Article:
Early this morning, President-elect Donald Trump took to social media to announce his desire to take a piss all over the Bill of Rights. “Nobody should be allowed to burn the American flag – if they do, there must be consequences – perhaps loss of citizenship or year in jail!” Is what he posted to twitter.
That belief is a slap in the face to those who truly value our liberty.
In the 1989 US Supreme Court case, Texas v. Johnson, a split court (5-4) held that burning an American flag as political protest is a form of symbolic speech protected by the First Amendment.
At a demonstration during the 1984 Republican National Convention in Dallas, Gregory Lee Johnson, a member of the evolutionary Communist Youth Brigade, was involved in a political demonstration that turned violent. The demonstrators marched through the streets, shouted chants, destroyed property, broke windows and threw trash, soiled diapers, beer cans and various other items, and held signs outside the offices of several companies. At one point, another demonstrator handed Johnson an American flag stolen from a flagpole outside one of the targeted buildings.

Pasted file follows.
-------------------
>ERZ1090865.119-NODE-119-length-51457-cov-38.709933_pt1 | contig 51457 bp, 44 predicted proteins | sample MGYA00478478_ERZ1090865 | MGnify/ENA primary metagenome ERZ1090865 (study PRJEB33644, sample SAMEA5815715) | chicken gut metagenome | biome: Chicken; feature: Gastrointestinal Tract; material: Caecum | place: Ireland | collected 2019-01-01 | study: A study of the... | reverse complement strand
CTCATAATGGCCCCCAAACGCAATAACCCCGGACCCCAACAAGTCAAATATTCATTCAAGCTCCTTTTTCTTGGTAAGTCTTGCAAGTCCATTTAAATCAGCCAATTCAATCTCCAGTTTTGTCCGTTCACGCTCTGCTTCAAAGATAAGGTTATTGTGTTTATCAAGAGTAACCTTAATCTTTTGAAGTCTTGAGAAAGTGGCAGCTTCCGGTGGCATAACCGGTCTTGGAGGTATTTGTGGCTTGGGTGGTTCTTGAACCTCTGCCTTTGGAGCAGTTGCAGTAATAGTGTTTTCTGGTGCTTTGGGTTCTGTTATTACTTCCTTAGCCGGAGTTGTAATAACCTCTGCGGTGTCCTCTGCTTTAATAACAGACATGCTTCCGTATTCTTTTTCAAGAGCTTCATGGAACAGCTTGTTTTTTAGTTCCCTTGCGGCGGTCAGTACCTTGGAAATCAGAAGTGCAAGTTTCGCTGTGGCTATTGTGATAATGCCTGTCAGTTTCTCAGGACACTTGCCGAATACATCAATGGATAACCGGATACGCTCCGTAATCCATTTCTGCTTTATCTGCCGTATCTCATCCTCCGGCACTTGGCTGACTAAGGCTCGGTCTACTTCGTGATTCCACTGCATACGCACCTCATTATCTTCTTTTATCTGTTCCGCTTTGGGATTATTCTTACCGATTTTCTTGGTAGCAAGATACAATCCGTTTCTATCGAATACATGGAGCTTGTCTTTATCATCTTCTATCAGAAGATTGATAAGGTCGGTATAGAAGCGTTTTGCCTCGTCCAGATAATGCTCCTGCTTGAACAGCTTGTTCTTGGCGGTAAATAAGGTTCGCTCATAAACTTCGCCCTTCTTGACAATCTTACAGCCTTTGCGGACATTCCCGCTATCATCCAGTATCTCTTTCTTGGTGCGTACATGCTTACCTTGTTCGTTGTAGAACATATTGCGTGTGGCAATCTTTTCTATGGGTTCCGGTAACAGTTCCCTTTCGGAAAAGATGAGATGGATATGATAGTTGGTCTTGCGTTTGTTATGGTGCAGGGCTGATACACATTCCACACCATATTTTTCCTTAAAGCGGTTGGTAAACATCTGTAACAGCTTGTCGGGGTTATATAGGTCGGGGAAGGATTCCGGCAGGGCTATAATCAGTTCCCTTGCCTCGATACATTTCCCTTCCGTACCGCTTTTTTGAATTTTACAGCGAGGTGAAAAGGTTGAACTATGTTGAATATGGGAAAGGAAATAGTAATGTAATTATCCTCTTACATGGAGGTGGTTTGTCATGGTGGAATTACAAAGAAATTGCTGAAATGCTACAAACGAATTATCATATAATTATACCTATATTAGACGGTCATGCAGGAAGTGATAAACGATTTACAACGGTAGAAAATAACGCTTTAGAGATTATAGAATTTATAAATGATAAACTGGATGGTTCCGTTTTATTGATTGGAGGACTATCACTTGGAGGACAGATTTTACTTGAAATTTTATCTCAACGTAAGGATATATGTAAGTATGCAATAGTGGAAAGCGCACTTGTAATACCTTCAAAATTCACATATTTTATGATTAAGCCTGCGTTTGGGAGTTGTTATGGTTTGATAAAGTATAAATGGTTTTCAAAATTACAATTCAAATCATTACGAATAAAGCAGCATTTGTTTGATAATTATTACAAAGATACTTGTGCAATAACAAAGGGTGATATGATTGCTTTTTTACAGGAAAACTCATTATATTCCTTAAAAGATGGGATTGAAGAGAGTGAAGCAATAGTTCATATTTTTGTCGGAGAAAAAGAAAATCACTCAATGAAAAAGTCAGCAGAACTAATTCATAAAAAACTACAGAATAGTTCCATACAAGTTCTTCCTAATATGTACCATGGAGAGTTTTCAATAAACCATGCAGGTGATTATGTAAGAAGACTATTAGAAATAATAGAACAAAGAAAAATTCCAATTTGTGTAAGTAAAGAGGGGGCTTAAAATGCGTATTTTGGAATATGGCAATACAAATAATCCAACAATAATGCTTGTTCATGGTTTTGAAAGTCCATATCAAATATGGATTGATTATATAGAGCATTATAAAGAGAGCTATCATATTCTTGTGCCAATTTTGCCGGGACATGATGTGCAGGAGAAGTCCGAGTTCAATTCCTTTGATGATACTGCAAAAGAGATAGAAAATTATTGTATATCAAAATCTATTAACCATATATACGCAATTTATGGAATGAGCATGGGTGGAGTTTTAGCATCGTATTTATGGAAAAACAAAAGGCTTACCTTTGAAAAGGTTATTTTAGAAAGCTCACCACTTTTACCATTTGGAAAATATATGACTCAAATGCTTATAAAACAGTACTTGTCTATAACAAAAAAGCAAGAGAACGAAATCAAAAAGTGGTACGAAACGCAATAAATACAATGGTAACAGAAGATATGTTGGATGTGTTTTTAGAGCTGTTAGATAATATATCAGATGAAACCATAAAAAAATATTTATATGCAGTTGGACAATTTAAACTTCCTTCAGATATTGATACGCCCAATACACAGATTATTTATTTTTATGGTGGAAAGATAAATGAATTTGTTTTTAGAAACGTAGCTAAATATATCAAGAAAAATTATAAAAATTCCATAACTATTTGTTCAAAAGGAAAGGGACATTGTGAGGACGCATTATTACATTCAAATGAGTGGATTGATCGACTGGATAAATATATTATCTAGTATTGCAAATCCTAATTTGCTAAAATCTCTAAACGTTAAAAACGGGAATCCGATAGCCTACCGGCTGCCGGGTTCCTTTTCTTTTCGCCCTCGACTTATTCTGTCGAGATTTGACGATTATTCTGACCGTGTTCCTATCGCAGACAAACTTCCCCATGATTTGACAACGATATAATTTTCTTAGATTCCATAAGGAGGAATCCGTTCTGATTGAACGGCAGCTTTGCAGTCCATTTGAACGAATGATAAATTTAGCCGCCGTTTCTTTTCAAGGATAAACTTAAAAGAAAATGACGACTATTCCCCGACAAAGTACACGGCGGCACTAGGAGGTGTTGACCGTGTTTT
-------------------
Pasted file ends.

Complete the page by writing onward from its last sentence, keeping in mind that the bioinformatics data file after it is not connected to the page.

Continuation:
Johnson was charged with violating a Texas law that prohibited the desecration of a venerated object. He was convicted, sentenced to one year in prison, and fined $2,000. He appealed his conviction to the Fifth Court of Appeals of Texas, but he lost this appeal. On appeal to the Texas Court of Criminal Appeals the court overturned his conviction, saying that the State could not punish Johnson for burning the flag because the First Amendment protects such activity as symbolic speech.
The case eventually made it’s way to the Supreme Court and in their decision the court found that the right to free speech does not end at the spoken or written word, but also includes “symbolic speech.”
Justice Anthony Kennedy, a Reagan appointee, in his concurrence expressed the sentiment that sometimes standing up for liberty, means standing up for things that you don’t agree with.